CFPB examinations found that DFS misrepresented the costs and coverage of add-on products sold in conjunction with MILES loans. Specifically, DFS deceptively marketed two optional add-on products that were sold to, and typically financed by, servicemembers – a vehicle service contract and an additional GAP insurance policy, which is a special kind of insurance that only applies to a car that has been stolen or declared a total loss and where the payment from the primary insurer does not cover the balance due on the car loan. DFS’s deceptive practices included:
- Understating the costs of the vehicle service contract: DFS claimed in marketing materials that the vehicle service contract would add just “a few dollars” to the customer’s monthly payment when it actually added an average of $43 per month.
- Understating the costs of the insurance: Similarly, DFS told some customers that the insurance policy would cost only a few cents a day, when the true cost averaged 42 cents a day, or more than $100 a year.
- Misleading consumers about product benefits: The MILES marketing materials also deceptively suggested that the vehicle service contract would protect servicemembers from all expensive car repairs, when many basic parts were not covered.
Under the CFPB orders issued today, the companies have agreed to:
- Stop deceptive practices: U.S. Bank and DFS are required to end deceptive marketing and lending practices and will be prohibited from making misleading claims or omissions when marketing add-on products through MILES or similar programs in the future.
- Pay restitution to servicemembers: U.S. Bank has agreed to pay at least $3.2 million and DFS has agreed to pay $3.3 million to over 50,000 servicemember victims for violating the Truth in Lending Act and federal laws that prohibit deceptive marketing and lending practices. Servicemembers who had outstanding MILES loans between January 1, 2010 and today may receive restitution under today’s orders.
- Provide refunds or credits without any further action by consumers: Servicemembers are not required to take any action to receive their reimbursement. U.S. Bank and DFS will provide the reimbursements to the victims as an account credit or as a check in the mail.
- Stop requiring the use of allotments: U.S. Bank and DFS have also agreed to modify the MILES program so that servicemembers are not required to use allotments in order to participate.
- Improve disclosures: The companies will take steps to improve their disclosures to servicemembers regarding the cost and other material terms of add-on products.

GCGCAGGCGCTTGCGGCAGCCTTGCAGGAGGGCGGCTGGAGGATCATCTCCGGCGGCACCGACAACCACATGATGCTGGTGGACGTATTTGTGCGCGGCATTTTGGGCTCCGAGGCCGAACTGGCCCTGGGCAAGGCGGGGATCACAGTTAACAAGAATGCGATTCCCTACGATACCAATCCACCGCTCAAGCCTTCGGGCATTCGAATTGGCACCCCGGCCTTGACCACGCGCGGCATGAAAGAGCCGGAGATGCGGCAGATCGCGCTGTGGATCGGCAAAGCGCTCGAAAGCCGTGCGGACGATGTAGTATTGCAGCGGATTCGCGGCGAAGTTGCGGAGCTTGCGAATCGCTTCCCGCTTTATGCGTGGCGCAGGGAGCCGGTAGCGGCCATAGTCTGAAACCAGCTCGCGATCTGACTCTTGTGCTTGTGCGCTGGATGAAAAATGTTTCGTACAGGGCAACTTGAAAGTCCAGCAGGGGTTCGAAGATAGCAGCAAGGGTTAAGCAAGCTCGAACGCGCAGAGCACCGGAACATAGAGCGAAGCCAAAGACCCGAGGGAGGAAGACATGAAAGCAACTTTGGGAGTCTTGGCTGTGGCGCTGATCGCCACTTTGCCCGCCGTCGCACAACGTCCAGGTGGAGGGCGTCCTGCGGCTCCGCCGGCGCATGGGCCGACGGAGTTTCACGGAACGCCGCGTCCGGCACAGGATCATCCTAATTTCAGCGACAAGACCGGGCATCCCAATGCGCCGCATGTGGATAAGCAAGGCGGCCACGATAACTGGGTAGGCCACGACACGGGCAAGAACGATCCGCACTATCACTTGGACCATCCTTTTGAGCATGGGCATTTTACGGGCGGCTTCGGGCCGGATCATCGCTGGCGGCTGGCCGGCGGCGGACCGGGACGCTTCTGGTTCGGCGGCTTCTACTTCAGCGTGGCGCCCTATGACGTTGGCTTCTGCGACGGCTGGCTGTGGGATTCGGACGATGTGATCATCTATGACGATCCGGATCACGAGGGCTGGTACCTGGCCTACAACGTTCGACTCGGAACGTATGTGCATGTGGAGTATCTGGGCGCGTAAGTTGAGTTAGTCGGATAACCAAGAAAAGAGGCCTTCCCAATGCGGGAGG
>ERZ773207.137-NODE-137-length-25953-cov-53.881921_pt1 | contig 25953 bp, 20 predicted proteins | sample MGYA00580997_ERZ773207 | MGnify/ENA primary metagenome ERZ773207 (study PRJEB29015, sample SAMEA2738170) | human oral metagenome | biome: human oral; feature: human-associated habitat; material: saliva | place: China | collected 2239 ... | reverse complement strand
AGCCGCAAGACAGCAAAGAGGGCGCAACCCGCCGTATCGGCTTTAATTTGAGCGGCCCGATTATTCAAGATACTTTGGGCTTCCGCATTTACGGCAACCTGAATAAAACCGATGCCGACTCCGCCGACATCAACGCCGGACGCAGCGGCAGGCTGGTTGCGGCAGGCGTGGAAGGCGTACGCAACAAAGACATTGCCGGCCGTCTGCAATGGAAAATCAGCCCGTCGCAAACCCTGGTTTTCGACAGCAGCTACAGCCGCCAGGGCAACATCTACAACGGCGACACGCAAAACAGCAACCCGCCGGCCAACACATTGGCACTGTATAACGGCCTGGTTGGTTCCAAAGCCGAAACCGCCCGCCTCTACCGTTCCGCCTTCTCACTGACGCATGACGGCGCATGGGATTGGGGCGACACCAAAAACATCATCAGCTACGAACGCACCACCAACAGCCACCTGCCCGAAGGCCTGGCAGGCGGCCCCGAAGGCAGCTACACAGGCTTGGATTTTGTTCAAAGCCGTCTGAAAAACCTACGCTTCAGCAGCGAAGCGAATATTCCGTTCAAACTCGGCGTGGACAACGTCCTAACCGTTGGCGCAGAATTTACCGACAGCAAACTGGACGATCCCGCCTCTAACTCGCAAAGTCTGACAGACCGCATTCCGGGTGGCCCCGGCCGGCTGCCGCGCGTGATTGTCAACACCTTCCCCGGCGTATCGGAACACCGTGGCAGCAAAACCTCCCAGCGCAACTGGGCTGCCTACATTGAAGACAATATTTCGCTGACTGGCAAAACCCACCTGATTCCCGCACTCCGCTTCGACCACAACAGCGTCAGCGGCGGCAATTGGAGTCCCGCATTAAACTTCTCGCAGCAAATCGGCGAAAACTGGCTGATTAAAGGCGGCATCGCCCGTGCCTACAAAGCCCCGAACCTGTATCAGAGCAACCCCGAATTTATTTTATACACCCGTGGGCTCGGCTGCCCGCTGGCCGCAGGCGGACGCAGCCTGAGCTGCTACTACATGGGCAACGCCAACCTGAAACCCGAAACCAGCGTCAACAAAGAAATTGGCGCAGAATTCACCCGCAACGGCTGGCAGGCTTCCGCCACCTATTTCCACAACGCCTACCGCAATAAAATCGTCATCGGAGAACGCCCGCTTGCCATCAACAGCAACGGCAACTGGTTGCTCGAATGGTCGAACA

- Required reporting: Under the orders, both companies will be required to submit a redress plan that the CFPB must approve. They must also provide reports to the Bureau to demonstrate their compliance with the orders.
Earlier this week, the Bureau released a discussing its expectations regarding “responsible conduct” by those subject to Bureau enforcement actions. By proactively altering problematic aspects of the MILES program and readily working with the Bureau to provide refunds to servicemembers harmed by this conduct, both companies in this action engaged in the sort of conduct the CFPB expects from companies found to have violated consumer financial laws. This was one of several factors the Bureau considered when choosing not to impose a civil money penalty in this matter.
The Department of Defense and the Judge Advocate General (JAG) Corps of each of the service branches assisted the CFPB in this matter. The CFPB and the Department of Defense have been also working closely on issues related to the military discretionary allotment system. The Department of Defense has convened an interagency work group to improve the allotment system in which the CFPB will participate.
To see a blog by Assistant Director for Servicemember Affairs Holly Petraeus on what servicemembers should know about military allotments, go to: https://www.consumerfinance.gov/blog/what-you-should-know-about-military-allotments/.
The Consumer Financial Protection Bureau (CFPB) is a 21st century agency that helps consumer finance markets work by making rules more effective, by consistently and fairly enforcing those rules, and by empowering consumers to take more control over their economic lives. For more information, visit www.consumerfinance.gov.